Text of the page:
Kushihide Chicken Restaurant

Everything here is clucking excellent

By Rod Walters    - 3 min read

In the entertainment district of Matsuyama stands an elegant building with a façade of white plaster and tile, a traditional wooden signboard, and an evocative Meiji-period lamp. There may be other excellent chicken restaurants in town, but this is the best one that I know of.

Kushihide serves chicken of the Iyo Pollo brand, which is free range chicken reared in the lush countryside just outside Matsuyama. A lot of chicken served in Japan comes from Thailand, which means that it isn’t exactly fresh. But the taste of the chicken at Kushihide speaks for its lively local freshness.

The last time I visited Kushihide, I chose the rather luxurious ‘Shingen’ course for 4,500 yen. The meal unfolded at an unhurried pace, starting with a large dish of chicken sashimi, which is to say, uncooked sliced chicken. The Japanese practice of eating uncooked flesh is not restricted to fish. Chicken sashimi is firm and sweet like fish, but just a little more chewy. I would be circumspect about eating this dish at another restaurant, but I felt sure that the locally reared chicken served at Kushihide would be safe.

A charming feature of this restaurant is the large bowl of fresh cabbage served to every customer, with a miso dip. This makes a healthy and tasty snack in between servings of chicken.

The course continued with a salad garnished with tasty chicken skin, various yakitori and chicken wings on skewers, and karaage fried chicken served with slices of lemon. Karaage is often laced with garlic or ginger, but none of this adulteration is practiced at Kushihide. The simple combination of the fresh chicken and lemon is superb.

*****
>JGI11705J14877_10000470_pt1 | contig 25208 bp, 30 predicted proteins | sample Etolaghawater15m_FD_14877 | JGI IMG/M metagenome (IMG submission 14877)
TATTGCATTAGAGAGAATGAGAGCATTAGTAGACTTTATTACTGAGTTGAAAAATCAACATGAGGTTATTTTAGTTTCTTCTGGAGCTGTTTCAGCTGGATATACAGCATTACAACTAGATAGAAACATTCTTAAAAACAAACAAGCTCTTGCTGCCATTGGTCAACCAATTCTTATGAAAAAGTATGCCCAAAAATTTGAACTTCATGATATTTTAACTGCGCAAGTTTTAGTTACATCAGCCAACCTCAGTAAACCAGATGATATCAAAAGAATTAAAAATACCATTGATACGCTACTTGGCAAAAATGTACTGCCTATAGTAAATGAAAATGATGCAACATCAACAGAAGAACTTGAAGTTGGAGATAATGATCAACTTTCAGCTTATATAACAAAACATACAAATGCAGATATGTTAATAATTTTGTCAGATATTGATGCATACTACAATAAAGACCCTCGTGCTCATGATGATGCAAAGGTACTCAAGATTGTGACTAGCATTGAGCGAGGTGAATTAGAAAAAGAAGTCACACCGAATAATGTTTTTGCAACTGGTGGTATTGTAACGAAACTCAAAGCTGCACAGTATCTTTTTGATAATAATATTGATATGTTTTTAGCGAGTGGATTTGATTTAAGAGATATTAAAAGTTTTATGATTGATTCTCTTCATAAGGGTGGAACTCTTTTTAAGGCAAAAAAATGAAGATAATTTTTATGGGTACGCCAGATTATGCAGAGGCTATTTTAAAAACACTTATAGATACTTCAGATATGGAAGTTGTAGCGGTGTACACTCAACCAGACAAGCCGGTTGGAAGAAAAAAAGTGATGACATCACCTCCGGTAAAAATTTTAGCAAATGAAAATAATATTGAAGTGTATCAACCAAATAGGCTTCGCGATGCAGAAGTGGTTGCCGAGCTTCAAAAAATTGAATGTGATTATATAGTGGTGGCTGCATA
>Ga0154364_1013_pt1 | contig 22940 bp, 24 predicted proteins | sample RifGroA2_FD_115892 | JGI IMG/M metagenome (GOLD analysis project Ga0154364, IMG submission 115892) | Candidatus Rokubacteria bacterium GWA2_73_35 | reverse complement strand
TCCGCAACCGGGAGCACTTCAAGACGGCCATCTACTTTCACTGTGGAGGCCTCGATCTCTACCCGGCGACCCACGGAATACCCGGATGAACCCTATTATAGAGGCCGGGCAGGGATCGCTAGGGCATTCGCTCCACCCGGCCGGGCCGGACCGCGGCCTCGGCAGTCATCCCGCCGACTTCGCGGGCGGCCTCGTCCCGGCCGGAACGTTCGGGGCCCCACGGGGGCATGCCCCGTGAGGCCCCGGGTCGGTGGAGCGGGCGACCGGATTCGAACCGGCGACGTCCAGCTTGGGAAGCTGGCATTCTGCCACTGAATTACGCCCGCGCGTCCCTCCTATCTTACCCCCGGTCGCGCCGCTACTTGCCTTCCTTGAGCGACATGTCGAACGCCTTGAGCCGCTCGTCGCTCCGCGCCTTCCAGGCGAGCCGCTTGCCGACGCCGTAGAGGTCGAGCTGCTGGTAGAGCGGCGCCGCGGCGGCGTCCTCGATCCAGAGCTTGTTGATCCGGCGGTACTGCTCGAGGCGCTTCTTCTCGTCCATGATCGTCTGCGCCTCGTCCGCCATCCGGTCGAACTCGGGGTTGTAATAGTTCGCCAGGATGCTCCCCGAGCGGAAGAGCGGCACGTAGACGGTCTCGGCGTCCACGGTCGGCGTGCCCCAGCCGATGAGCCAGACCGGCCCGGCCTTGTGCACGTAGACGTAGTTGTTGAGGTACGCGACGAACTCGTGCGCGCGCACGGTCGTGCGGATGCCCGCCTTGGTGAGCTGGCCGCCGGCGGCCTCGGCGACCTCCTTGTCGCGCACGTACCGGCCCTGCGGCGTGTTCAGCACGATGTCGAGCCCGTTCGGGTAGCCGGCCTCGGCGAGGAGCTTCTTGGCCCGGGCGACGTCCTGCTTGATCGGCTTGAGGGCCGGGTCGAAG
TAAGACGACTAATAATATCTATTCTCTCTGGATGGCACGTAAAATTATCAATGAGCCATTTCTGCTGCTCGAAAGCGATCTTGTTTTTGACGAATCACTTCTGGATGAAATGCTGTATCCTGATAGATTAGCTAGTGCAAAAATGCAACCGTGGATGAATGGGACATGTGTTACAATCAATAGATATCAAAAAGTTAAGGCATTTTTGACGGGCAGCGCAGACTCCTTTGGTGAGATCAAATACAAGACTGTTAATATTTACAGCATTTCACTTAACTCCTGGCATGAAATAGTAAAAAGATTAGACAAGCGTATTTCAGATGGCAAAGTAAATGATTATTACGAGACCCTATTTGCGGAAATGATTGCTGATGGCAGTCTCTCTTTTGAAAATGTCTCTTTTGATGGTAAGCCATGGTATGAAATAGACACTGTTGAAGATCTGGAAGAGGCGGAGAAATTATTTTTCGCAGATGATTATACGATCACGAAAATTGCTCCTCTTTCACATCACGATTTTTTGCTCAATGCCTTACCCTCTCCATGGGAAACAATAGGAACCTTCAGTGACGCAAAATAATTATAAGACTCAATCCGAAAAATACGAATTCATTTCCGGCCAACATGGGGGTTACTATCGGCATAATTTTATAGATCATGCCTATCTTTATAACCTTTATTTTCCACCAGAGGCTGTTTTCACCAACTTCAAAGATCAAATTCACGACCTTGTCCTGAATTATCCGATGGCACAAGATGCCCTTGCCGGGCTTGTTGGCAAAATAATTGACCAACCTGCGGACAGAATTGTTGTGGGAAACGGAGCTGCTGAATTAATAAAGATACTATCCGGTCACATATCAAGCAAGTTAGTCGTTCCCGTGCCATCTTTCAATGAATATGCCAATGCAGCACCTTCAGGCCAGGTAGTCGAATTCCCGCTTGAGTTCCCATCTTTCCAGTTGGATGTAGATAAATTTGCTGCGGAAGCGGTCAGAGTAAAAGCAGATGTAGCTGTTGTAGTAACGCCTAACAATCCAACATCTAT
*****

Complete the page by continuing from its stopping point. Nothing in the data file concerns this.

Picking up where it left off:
A ceramic tray holding a knife and fork signals a change of pace. Over the counter comes a china plate with a round hamburger of chicken in a demi-glace sauce made from chicken stock, with carrots and broccoli. This too is excellent. Then the chopsticks make their return for the next course — chicken steak with mushrooms and capsicum peppers. You might notice that the mushrooms accompanying the chicken steak taste particularly good. And if you enquire about the salt used to bring forth this flavour, the elderly and most hospitable chef will tell you that it's Hakata sea salt, produced on the islands of the Inland Sea.

The meal ends with a bowl of rice cooked with chicken and vegetables, and a cup of light golden chicken broth.

The food at Kushihide is sourced and served with loving care, which is half the hospitality equation. The other half, a warm welcome and engaging conversation with the staff, guarantees a very satisfying meal, whether you go alone or with companions.

Name in Japanese
くし秀 — Kushihide

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Rod Walters

Rod Walters @rod.walters

I was born in Bristol, England, and I came to Japan in 1991 … which means I’ve lived half my life in this island nation on the other side of the world. The theme of my career in Japan has been communication. I started as an English teacher, and moved into translation as I learned Japanese. I worked at a well-known electronics manufacturer, facilitating their multinational communications before I became a freelance translator. As such, I translated a lot of tourism-related information. It was obvious to me that most of this isn’t sufficient to convey the excitement and wonder of Japan. In 2011, I established Knowledge Travel Partners, an inbound tourism consultancy. After living in several regions of Japan, I settled in Ehime where my wife is from. It’s on the southern island of Shikoku facing the beautiful Seto Inland Sea, Japan’s Mediterranean. The pace of life here is slow and peaceful, but we do like to throw a raucous festival now and again.

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